Gourmet supermarkets are becoming more popular in the Auckland region. Shoppers looking for quality produce, artisan products, and obscure ingredients are flocking to Nosh Food Market, Farro Fresh and smaller delis.
So much so that Farro has recorded 60 per cent sales growth year-on-year for the past seven years. When I watched this week, Farro had a steady flow of basket-wielding customers going through three checkouts.
These gourmet supermarkets cater to upmarket customers who are not well-served by Countdown, Pak'n Save and, to a lesser degree, New World, says Andrew Murphy, associate head of school for marketing at Massey University.
Janene Draper, co-founder at Farro, points out that if the ingredient is in a cookbook available in New Zealand it's probably at Farro. That includes basic baking ingredients such as flour and arrowroot as well as hundreds of hard-to-find ingredients.
Farro has products from more than 400 small and medium-sized New Zealand businesses such as The Curious Croppers tomatoes and Mustardmakers organic mustards and chutneys.
Customers choose gourmet shopping for the experience as much as the products, says Draper.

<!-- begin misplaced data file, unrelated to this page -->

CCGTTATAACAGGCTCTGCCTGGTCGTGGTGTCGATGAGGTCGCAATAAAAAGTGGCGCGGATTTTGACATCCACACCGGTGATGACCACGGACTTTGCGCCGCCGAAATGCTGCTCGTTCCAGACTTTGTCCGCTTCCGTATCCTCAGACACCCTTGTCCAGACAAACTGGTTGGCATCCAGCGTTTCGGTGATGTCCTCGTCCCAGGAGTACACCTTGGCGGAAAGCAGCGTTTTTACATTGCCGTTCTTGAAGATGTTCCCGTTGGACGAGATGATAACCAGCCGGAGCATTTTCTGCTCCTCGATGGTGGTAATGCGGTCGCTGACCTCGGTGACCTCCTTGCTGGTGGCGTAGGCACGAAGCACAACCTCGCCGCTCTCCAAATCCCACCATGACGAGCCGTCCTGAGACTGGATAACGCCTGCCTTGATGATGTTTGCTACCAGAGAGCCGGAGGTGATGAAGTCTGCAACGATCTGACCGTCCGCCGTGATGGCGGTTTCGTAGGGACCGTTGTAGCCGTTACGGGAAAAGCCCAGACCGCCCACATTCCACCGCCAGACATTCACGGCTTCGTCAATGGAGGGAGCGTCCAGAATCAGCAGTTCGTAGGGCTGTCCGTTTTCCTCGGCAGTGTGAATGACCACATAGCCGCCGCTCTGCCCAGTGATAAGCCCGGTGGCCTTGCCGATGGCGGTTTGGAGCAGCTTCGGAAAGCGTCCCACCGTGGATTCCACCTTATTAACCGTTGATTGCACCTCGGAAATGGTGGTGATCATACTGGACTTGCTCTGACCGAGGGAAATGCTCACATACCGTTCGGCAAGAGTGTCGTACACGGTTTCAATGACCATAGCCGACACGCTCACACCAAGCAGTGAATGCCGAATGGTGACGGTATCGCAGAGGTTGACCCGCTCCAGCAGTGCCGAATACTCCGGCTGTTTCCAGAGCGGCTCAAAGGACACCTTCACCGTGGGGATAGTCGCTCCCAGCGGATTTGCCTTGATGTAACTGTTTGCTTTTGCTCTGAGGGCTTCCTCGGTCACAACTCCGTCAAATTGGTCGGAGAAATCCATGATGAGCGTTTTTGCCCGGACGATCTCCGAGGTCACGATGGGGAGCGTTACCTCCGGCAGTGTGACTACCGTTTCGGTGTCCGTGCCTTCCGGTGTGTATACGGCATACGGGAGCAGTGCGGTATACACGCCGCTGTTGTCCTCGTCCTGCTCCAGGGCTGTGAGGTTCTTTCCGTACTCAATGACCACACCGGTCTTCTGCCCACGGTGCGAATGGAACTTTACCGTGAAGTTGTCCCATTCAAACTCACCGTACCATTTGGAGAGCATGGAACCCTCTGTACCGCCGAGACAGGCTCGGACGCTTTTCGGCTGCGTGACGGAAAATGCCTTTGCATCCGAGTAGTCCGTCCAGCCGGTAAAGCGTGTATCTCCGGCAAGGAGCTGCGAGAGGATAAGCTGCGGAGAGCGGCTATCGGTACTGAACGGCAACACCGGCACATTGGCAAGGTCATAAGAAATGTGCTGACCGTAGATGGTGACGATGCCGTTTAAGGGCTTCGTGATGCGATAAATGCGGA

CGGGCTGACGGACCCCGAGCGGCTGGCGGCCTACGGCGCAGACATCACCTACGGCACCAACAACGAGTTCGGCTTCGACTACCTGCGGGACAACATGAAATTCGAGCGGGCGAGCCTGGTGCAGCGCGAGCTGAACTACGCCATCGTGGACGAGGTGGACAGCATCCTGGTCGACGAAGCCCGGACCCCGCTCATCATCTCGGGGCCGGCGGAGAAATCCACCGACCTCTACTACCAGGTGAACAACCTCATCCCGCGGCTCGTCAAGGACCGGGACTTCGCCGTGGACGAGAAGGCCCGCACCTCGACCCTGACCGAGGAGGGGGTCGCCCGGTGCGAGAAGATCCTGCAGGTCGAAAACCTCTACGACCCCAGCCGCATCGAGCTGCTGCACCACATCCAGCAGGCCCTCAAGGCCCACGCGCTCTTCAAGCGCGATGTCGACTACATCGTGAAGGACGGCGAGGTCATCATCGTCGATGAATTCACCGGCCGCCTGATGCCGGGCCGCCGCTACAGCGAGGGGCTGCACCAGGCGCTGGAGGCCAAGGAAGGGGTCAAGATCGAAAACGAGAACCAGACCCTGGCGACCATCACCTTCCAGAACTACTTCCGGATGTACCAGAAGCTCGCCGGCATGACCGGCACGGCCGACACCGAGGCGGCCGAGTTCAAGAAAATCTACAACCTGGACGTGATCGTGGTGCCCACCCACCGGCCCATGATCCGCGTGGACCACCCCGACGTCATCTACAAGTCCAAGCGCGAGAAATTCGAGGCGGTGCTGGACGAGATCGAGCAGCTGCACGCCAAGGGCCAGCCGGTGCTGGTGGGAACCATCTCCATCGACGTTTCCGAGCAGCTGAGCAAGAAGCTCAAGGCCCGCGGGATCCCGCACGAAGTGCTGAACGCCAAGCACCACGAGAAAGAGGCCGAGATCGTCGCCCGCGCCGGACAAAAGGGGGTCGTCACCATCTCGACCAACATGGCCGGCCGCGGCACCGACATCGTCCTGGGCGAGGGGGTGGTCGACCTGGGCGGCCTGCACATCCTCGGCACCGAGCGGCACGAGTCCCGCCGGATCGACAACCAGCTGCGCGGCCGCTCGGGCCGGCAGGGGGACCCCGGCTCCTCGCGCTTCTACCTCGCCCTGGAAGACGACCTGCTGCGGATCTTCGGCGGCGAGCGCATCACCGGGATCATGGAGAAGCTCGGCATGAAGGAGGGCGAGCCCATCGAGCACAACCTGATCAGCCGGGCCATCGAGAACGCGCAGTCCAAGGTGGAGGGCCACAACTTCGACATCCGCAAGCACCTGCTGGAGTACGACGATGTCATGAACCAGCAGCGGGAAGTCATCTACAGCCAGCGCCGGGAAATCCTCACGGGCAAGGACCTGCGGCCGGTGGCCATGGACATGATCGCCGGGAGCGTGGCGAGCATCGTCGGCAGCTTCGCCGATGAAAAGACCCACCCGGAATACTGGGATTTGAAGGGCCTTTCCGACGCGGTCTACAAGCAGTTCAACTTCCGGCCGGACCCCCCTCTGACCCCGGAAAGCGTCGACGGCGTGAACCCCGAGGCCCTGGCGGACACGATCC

Food demonstrations in these stores are done by people who know what they're talking about, says Murphy.
Nosh's flyer often appears in my letterbox and the deals are sometimes very good indeed. In the current mailer kiwifruit is $1.89/kg and Black Rock Spanish chorizo is $12.99/kg.
I picked some random prices at Farro this week and compared them with Countdown prices. Three 500g packs of Molisana dried pasta were $6 at Farro, which equated to the price of the San Remo brand at Countdown, but looked nicer.
Bananas were the same price at Farro and Countdown, which did show that shoppers on ordinary budgets can go to these gourmet supermarkets.
Some of the products I compared were more expensive at Farro. Valcom curry paste, for example, was more than $2 cheaper a jar at Countdown.
Gourmet supermarket customers, however, are sometimes willing to spend a little more on quality products in the knowledge that they will be used and not wasted, says Murphy. They are looking for treats, not bulk buys.
Although Nosh and Farro are the best known gourmet supermarkets, there is also Jones the Grocer in Newmarket and other smaller delis such as Sabato in Mt Eden, and Zarbo in Newmarket.
• Many Cuisinart tools and utensils 50 per cent off at Living & Giving.
• 50 per cent off thermals and flannelette PJs at Postie.
• NZ pork leg roast $7.59 a kg at Countdown.
• Moa beer original six pack $13.99 at Nosh.
• Farro tasty cheese $10.99kg.